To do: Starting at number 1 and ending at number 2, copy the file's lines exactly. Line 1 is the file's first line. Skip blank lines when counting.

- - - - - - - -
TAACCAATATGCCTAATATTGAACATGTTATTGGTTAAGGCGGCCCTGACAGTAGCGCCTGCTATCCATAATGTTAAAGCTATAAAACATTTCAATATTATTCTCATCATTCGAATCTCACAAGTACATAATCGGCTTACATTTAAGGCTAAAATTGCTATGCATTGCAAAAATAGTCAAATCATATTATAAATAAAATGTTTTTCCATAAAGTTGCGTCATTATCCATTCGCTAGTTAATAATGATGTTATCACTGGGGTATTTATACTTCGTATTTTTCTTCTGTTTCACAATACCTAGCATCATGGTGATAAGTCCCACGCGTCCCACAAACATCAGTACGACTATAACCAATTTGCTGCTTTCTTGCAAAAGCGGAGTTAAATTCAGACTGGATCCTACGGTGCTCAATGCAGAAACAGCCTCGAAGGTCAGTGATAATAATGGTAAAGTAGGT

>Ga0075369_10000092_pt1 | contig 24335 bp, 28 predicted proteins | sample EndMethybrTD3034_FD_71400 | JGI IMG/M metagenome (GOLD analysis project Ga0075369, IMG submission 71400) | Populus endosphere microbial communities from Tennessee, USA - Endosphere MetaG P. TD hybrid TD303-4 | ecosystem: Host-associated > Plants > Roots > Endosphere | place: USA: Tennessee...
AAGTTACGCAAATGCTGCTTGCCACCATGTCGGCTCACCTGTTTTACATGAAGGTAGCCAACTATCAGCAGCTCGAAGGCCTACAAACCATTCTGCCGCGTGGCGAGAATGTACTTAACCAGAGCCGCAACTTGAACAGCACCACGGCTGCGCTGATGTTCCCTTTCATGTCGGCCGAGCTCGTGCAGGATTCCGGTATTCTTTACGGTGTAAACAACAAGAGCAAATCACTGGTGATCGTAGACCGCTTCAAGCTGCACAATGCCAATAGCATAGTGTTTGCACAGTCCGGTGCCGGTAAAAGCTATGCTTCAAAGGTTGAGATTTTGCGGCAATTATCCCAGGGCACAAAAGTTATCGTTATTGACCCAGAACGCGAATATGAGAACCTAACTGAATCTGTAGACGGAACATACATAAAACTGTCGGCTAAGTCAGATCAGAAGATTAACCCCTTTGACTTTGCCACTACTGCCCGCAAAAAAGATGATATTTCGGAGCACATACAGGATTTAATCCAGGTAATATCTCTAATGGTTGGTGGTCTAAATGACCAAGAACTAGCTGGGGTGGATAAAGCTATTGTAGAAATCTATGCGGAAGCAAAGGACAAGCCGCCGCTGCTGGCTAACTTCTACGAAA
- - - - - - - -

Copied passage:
TAACCAATATGCCTAATATTGAACATGTTATTGGTTAAGGCGGCCCTGACAGTAGCGCCTGCTATCCATAATGTTAAAGCTATAAAACATTTCAATATTATTCTCATCATTCGAATCTCACAAGTACATAATCGGCTTACATTTAAGGCTAAAATTGCTATGCATTGCAAAAATAGTCAAATCATATTATAAATAAAATGTTTTTCCATAAAGTTGCGTCATTATCCATTCGCTAGTTAATAATGATGTTATCACTGGGGTATTTATACTTCGTATTTTTCTTCTGTTTCACAATACCTAGCATCATGGTGATAAGTCCCACGCGTCCCACAAACATCAGTACGACTATAACCAATTTGCTGCTTTCTTGCAAAAGCGGAGTTAAATTCAGACTGGATCCTACGGTGCTCAATGCAGAAACAGCCTCGAAGGTCAGTGATAATAATGGTAAAGTAGGT

>Ga0075369_10000092_pt1 | contig 24335 bp, 28 predicted proteins | sample EndMethybrTD3034_FD_71400 | JGI IMG/M metagenome (GOLD analysis project Ga0075369, IMG submission 71400) | Populus endosphere microbial communities from Tennessee, USA - Endosphere MetaG P. TD hybrid TD303-4 | ecosystem: Host-associated > Plants > Roots > Endosphere | place: USA: Tennessee...